The Reawakening : Scientific Exploration 229
(9) But when beasts or cattle are stolen from me or my people, I will take two-fold as many from the thief, or from those who have aided the thief, when it is proven. That it to say, I will take again the beasts which have been stolen, or when I ,cannot find all, so many as the number is. And I will also take the same number as "Regt's Beesten" (that is to say, cattle taken to pay for the trouble and costs).
(10) Also I will punish the thief with forty lashes.
(11) When one of my watchers on the feldt has been murdered, and my cattle stolen, then shall the murderer be brought to my place and put to death. I will take no payment from the murderer in any form whatever.
(12) From him who hides a thief, I will take 10 oxen as pledge oxen (Pand Ossen), and retain them until the thief is brought out to me. I will take 20 pledge oxen from those who hide a murderer. I will give these back when the evil doer is brought to me.
(13) If the thieves drive my cattle away to a werft, and the werft will not give the thieves up when my men go there and ask for them, then I will not fire that werft, neither will I take all their oxen, but I will take back the beasts that are stolen, and from their beasts will drive out " Regt's Beesten " for the werft is guilty, and besides these I will take the pledge oxen. I will not take more.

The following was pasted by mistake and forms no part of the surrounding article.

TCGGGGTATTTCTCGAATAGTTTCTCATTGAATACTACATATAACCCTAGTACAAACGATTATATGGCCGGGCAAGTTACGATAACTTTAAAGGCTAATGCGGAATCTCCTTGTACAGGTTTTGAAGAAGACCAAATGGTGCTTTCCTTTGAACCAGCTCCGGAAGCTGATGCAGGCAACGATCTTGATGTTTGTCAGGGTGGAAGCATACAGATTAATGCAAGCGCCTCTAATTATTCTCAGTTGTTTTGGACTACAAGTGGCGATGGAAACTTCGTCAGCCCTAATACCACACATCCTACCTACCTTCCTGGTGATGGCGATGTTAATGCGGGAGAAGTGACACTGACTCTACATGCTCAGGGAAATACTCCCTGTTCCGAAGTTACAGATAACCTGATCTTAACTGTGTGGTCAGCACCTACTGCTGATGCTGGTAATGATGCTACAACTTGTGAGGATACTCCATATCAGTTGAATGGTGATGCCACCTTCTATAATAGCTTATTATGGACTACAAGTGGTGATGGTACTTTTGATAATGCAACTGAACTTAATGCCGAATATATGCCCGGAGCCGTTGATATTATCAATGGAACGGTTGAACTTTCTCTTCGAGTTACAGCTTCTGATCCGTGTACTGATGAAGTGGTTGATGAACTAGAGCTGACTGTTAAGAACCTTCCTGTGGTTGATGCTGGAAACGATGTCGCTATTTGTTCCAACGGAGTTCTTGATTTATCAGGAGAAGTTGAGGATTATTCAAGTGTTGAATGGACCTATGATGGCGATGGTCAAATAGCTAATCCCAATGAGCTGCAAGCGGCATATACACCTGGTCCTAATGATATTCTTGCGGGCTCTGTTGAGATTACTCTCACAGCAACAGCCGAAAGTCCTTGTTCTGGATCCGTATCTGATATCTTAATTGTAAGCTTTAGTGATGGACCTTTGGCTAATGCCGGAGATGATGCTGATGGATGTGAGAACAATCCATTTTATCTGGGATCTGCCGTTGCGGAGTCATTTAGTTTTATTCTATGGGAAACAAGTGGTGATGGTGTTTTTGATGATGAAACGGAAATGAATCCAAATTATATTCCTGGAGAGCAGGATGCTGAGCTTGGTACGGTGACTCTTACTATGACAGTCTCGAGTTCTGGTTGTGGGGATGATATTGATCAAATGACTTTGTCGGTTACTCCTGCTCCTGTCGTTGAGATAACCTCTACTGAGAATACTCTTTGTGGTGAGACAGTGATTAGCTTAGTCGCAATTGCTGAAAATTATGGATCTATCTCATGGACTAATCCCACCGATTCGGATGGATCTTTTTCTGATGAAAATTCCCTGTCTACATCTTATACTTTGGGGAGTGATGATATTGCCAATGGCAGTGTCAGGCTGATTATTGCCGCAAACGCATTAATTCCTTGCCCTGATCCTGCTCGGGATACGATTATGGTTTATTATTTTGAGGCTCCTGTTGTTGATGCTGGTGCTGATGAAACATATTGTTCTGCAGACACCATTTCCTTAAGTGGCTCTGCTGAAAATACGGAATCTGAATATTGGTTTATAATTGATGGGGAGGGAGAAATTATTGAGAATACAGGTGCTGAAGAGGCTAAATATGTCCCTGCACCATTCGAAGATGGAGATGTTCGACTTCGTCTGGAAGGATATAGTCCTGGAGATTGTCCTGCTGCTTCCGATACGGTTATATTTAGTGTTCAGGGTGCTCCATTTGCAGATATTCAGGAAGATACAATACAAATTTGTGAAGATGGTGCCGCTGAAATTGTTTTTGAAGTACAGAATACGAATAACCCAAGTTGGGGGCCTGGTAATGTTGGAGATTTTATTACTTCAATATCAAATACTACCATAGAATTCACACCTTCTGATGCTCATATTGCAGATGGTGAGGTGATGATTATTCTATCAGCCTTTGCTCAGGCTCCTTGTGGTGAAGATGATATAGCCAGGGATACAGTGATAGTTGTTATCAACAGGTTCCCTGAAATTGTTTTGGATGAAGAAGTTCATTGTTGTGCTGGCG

(14) Furthermore if the men of the werft have fled when they see my men coming and have left their cattle loose on the feldt, then I will not take all beasts that they have, but I will take the stolen cattle out from among the others, and then over and above the "Refit's Beesten " and the pledge cattle. I will take no more.
(15) The half of the "Regt's Beesten," shall go to him from whom the cattle have been stolen. The other half goes to me. The pledge oxen I take in charge.
A primitive law code it must be admitted! But this Galtonjustice ruled for many months on the borderland of the Namaquas and Damaras, and half-a-dozen honest Englishmen with fifty Cape mounted police could have maintained order and developed trade for many years in that district after Galton's visit. As it was the British Government idled and faltered, until Germany stepped in to reap where Galton had sown.
Imagination dwells pleasantly on the youthful law-giver fresh from his fallow years of shooting and hunting facing this population of "O'erlams"-a mixture of Boer and Hottentot blood-the greater part of whom according to him had the common "felon face." A note made on Jan. 24, 1851, in one of the pocket books is, however, worth reproducing
"donker is decidedly a talented man and seems in full vigour, his shrewd remarks, concise descriptions and keen observation shows him to be no ordinary man. He came out quite as a diplomatist in the long conversation I had with him about the interior, artfully contriving to turn the conversation to his own ends."